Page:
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Freezing cold. Nastily I still have to do the laundry by hand. And to keep my hands from being frozen I have to add some hot water to the freezing tap water. Let's just suppose that I have the same amount of both. So the question is, should I add the hot water to the cold or add the cold to the hot, to make the final mixture as warm as possible? Which one will cause less heat loss? Any advice based on either life experience or physical analysis is appreciated. Thanks in advance.

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  • $\begingroup$ What do you think, and why? Where would you expect "excess heat" to dissipate to? "as warm as possible" is rather obviously solved with 100% hot and 0% cold water mix. $\endgroup$ Jan 23, 2015 at 16:49
  • $\begingroup$ ""... freezing tap water" How does this sound, when it falls down in the sink? $\endgroup$
    – Georg
    Jan 23, 2015 at 17:09
  • $\begingroup$ @Georg Well perhaps this description is not good, i'm sorry but i'm not a native speaker $\endgroup$
    – Vim
    Jan 23, 2015 at 17:14
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    $\begingroup$ @Vim Neither am I a native, but some fun is good always. $\endgroup$
    – Georg
    Jan 23, 2015 at 17:16
  • $\begingroup$ @CarlWitthoft I mean of course that I must mix them all. My question is about which first and which second so that the mixture is the warmer than when mixed otherwise $\endgroup$
    – Vim
    Jan 23, 2015 at 17:16

2 Answers 2

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If you are mixing both within a short time then it probably makes no noticeable difference.

If you are first tapping a half a bucket of hot water and then very slowly drip in the cold water then you will have rather hot mixture for a long time which will loose more heat to the environment than if if you do it the other way around.

I am pretty sure you can measure this quite easily if it takes half an hour to fill half a bucket, but for any normal speed (say using a regular water tap): Meh!

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  • $\begingroup$ Thank you but, since you say if I first tap half a bucket of hot water then drip in the cold I will have a hot mixture for a long time , why it will lose more heat to the environment than the other way round? Do you mean that if I do it the other way round it will lose even less heat and be even warmer? I'm a bit confused. $\endgroup$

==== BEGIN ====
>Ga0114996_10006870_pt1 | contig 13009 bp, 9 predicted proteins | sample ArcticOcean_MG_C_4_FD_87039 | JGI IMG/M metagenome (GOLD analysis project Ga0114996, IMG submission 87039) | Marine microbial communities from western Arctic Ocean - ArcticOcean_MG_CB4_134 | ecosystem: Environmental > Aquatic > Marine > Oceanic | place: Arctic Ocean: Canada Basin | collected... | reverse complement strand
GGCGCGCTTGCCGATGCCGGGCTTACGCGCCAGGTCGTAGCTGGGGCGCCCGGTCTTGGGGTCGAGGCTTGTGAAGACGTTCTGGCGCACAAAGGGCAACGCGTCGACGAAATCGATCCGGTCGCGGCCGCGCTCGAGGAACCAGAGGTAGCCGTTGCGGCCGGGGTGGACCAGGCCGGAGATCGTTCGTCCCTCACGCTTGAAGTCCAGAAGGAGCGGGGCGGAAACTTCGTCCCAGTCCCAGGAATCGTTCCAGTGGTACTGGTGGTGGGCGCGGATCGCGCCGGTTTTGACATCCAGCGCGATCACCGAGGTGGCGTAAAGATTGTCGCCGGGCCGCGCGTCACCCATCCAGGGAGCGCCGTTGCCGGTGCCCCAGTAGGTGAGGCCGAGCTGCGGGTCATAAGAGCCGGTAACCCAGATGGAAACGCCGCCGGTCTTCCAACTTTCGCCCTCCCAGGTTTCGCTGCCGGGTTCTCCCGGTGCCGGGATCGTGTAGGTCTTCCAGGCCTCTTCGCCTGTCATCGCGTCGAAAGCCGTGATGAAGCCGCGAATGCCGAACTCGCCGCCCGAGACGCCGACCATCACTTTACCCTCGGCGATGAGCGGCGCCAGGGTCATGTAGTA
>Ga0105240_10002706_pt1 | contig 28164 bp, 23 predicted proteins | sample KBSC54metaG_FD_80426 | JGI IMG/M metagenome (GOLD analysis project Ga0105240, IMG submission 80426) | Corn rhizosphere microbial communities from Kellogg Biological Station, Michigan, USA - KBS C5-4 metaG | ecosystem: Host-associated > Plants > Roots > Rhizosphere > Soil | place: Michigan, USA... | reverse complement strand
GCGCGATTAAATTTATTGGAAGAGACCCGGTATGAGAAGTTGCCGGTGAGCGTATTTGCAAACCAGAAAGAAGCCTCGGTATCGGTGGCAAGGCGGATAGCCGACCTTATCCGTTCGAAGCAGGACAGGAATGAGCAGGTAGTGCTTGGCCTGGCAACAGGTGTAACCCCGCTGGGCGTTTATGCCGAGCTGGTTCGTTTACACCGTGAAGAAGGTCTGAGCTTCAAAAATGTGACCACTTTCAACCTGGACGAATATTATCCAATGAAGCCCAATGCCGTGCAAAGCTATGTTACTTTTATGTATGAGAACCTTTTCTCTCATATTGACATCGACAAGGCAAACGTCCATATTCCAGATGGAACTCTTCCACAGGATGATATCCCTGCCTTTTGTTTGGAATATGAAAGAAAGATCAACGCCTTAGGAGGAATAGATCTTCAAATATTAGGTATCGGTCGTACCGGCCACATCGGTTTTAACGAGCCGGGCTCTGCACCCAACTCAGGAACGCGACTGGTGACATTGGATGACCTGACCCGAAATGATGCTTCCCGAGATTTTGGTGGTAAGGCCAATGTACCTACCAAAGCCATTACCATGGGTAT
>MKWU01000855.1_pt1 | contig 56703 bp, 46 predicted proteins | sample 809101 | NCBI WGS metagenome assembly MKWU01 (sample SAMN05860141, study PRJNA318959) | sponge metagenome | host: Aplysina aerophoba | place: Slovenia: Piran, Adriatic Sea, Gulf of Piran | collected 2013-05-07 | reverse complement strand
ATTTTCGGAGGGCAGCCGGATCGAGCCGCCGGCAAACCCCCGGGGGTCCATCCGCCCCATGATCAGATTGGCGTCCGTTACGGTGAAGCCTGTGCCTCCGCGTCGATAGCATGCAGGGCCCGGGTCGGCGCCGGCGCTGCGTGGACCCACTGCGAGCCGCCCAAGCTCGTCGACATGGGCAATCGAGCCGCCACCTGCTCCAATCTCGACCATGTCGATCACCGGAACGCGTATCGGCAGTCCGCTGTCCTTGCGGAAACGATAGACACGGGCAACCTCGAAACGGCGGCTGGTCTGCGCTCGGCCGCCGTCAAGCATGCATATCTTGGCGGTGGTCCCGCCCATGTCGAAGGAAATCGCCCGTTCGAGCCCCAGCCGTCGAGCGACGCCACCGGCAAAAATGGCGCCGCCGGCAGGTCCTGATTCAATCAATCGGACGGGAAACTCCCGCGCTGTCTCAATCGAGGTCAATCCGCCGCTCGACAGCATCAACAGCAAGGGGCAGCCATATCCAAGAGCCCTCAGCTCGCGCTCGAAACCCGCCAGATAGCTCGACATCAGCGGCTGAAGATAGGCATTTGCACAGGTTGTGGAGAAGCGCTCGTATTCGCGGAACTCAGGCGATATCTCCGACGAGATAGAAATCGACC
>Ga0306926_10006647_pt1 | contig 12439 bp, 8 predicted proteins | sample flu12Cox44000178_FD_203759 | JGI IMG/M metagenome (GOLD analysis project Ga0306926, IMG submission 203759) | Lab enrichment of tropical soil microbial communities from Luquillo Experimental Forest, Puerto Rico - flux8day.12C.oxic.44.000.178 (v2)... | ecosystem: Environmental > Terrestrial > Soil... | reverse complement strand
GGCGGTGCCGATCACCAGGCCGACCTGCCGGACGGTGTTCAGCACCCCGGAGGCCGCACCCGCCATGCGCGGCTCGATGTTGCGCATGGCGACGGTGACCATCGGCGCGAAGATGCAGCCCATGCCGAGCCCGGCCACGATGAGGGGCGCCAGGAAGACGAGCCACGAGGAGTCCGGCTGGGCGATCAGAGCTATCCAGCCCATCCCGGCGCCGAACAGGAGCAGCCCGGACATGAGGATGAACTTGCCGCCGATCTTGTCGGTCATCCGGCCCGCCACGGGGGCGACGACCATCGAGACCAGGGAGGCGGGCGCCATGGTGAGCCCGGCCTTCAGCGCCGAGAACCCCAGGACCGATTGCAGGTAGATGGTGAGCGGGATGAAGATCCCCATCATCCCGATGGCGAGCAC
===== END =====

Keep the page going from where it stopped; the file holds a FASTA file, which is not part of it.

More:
– Vim
    Jan 23, 2015 at 17:21
  • $\begingroup$ If you first tap hot water then you have a bucket of hot water (which I assume to be much hotter than the environment. Say T-ambient is 20°C and the hot water is 60°C (the minimum for hot water taps). That is a 40°C with the environment and it cooling down. If you start with cold water (flowing water, so at least 0°C and probably warmer) then it has a maximum of 20°C temperature with the environment. So it will warm up slower then the hot water (twice the delta temp) would have lost heat. $\endgroup$
    – Hennes
    Jan 23, 2015 at 17:32
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Adding the cold water to the hot will result in a warmer mix.

Heat radiates according to the Stefan–Boltzmann law, and the rate of heat loss is proportional to the forth power of the temperature. The quicker you can reduce the temperature of the hot water, the less heat will be lost.

If you add hot water to the cold, halfway through the process, you will have half the hot water left, still radiating quickly. If you add the cold water to the hot, the temperature of the hot water is reduced more quickly.

A variation of this problem is as follows: You drink your coffee after 5 minutes. To ensure you your coffee is as hot as possible, short you add cream immediately, or at the 5 minute mark?

If you add your cream immediately, heat loss from the cooler coffer will be less that if you add the cream after 5 minutes.

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    $\begingroup$ I'm unconvinced -- this argument seems to hinge on the relative insulating properties of the hot water container vs. the mixing container. $\endgroup$ Jan 23, 2015 at 18:07

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